Special Report: Rebuilding Port Harcourt Zoo to Boost Tourism Potentials in Rivers
By Obiabin Onukwugha
Zoo otherwise known as animal park or menagerie is a facility in which animals are kept within enclosures for public exhibition and often bred for conservation purposes.
Currently there are 39 animal species under the extinct list of the International Union for Conservation of Nature (IUCN), in the Wild.
Zoos, therefore maintain a collection of wild animals, typically in a park or gardens, for study, conservation, or display to the public.
These animals may also be bred for research purposes and are great tourist attraction sites that serve as economic booster.
In Nigeria, there are ten established zoos across different states, for which the Port Harcourt zoo is among them.
However, the Port Harcourt zoo owned by the Rivers State government has been moribund for decades and unable to function optimally and serve the purpose for which is was founded.
Established in 1974 by the administration of the first military governor of old Rivers State, Diete Papapiriye Spiff, the facility is currently undergoing its first ever rehabilitation.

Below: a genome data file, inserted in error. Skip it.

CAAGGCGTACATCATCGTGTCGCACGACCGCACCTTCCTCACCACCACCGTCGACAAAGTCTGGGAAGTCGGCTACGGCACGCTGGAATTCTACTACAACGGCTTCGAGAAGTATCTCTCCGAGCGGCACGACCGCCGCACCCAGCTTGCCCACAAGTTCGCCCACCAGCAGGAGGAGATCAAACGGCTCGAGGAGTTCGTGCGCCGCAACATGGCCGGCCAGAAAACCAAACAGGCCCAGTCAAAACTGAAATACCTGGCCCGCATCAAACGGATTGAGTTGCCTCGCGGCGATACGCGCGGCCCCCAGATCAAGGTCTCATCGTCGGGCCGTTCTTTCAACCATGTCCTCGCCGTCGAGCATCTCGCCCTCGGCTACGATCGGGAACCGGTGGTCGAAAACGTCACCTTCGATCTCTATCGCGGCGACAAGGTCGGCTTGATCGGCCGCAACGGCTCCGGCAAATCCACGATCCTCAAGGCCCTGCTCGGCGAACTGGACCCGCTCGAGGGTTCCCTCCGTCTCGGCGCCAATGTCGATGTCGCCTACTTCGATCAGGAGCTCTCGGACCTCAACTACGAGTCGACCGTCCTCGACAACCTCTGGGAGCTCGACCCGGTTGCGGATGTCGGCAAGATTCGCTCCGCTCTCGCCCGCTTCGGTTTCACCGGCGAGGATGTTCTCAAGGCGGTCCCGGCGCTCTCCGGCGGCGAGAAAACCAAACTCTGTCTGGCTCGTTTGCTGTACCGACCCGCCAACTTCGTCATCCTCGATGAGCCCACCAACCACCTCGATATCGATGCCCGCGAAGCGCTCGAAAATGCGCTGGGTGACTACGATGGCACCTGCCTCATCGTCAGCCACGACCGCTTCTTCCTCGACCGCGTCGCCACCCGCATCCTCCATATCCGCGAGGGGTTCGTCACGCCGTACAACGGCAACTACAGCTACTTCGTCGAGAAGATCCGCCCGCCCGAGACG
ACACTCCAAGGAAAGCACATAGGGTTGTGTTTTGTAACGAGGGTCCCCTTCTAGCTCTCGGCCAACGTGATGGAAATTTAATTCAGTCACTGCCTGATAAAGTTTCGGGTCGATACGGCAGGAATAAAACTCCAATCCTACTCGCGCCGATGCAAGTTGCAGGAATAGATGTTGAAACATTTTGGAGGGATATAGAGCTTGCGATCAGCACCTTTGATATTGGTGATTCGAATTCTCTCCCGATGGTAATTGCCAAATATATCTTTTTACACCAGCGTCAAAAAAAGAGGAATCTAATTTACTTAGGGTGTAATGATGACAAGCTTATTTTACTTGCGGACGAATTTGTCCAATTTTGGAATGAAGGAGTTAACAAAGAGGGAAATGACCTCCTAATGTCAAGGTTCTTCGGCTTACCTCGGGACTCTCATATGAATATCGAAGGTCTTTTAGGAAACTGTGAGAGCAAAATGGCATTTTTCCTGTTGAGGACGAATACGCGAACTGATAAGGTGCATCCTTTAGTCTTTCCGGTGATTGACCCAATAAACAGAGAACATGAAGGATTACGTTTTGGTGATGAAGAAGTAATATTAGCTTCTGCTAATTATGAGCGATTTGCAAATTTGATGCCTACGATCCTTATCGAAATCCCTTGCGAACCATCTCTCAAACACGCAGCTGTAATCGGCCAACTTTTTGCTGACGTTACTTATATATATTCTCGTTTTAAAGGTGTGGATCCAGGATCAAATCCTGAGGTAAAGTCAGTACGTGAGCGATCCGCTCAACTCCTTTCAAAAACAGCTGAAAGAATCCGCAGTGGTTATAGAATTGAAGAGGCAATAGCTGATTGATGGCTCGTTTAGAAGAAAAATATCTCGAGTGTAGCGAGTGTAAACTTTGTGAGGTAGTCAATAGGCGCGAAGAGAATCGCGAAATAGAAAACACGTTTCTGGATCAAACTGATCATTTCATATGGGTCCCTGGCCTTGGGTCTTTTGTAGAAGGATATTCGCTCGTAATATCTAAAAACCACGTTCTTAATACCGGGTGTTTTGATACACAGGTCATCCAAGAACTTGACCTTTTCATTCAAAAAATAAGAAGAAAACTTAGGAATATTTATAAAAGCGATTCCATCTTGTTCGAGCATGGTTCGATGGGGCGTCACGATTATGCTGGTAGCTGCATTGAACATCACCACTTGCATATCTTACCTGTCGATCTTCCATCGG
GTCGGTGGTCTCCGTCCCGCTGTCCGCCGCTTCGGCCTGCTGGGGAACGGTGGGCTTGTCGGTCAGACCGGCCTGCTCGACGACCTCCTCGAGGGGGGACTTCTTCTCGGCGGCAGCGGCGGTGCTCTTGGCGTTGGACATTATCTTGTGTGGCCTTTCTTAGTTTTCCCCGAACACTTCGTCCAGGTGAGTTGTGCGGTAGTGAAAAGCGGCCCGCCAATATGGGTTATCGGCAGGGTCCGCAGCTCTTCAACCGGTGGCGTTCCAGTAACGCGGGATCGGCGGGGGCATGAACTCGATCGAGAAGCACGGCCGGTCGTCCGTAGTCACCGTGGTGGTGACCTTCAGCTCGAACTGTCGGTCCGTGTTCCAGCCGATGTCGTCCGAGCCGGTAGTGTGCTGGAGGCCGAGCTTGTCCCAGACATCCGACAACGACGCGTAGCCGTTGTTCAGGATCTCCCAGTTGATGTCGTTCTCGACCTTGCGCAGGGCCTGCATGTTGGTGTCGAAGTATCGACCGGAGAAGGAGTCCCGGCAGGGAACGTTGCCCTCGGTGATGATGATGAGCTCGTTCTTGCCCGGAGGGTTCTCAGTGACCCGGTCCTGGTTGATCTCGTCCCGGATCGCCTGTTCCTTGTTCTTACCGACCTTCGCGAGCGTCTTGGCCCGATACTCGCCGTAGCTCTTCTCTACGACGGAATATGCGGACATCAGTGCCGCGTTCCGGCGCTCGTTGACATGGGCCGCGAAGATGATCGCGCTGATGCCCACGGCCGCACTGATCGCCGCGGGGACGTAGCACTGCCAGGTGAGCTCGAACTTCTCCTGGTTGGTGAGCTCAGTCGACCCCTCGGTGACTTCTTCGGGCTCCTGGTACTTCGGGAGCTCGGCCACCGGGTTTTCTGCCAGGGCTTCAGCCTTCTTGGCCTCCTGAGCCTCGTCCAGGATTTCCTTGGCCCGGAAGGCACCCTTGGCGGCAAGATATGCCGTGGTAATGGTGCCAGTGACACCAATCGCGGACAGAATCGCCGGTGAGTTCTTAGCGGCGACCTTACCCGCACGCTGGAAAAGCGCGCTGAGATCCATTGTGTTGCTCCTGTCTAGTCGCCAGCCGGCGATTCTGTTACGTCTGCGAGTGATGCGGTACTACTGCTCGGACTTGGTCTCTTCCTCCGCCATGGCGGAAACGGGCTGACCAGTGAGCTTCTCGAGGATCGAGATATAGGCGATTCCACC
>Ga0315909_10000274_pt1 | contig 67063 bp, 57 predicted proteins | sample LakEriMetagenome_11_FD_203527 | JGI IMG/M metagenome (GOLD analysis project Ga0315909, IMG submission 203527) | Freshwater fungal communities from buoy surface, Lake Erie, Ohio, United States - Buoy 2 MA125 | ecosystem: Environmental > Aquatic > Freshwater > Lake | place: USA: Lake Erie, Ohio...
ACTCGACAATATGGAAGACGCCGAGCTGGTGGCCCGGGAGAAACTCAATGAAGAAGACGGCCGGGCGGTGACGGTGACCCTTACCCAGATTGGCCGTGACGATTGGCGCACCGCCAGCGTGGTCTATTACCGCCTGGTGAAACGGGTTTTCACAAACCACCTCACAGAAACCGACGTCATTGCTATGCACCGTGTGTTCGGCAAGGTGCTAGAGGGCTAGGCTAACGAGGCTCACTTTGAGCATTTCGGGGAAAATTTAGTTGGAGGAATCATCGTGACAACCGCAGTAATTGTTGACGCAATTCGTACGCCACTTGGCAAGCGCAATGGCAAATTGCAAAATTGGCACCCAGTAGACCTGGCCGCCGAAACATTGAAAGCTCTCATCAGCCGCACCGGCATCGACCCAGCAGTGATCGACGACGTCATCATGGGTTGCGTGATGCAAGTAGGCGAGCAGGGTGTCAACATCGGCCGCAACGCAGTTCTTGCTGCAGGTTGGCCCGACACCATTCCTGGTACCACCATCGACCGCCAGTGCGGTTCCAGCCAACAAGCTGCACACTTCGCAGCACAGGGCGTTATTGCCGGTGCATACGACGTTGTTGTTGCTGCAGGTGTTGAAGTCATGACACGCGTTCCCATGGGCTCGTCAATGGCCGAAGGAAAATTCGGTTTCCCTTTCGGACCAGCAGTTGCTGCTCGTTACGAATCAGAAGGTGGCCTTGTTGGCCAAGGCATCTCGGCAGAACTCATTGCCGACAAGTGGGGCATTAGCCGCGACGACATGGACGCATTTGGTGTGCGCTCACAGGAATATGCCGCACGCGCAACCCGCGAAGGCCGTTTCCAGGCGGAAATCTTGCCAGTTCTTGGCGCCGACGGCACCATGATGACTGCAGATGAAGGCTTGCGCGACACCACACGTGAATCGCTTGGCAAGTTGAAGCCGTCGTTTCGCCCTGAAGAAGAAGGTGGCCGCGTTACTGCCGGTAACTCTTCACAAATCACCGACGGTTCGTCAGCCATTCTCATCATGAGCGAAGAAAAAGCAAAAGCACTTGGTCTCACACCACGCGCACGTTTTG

Though skeletal services are still going on to keep the few available animals alive, the once vibrant zoo is a ghost of itself.
Before now schools, parents and tourists alike, visit the facility for sight seeing and study which contributed to the economy and tourism sectors of the state.
Wild life adorned the zoo in different cages, and those who didn’t grow up from the villages had the opportunity to see such animals as apes, monkeys, alligators, grass cutters, lion, pigeons, parrots, pangolins, turtles, gorilla, giraffe, amongst others, and interact with them.
The zoo also served as source of information and data for researchers.
However, the zoo has become moribund and remained unattended to for several years.
When NatureNews Correspondent visited, it was observed that the once vibrant facility has become a forest as majority of the cages have been over grown by trees.
It was also observed that majority of the cages not taken over by trees have no animals in them. Only a few monkeys, a giant tortoise that has been caught up with old age, one medium-sized alligator, few pigeons, a turtle, peacock, remained in the zoo.
At the mini museum, it was also observed that only a few artistic animals are there.
However, what could be described as the legacy of the zoo, especially the museum is a husband and wife lion that was electrocuted for devouring the first white man that once managed it.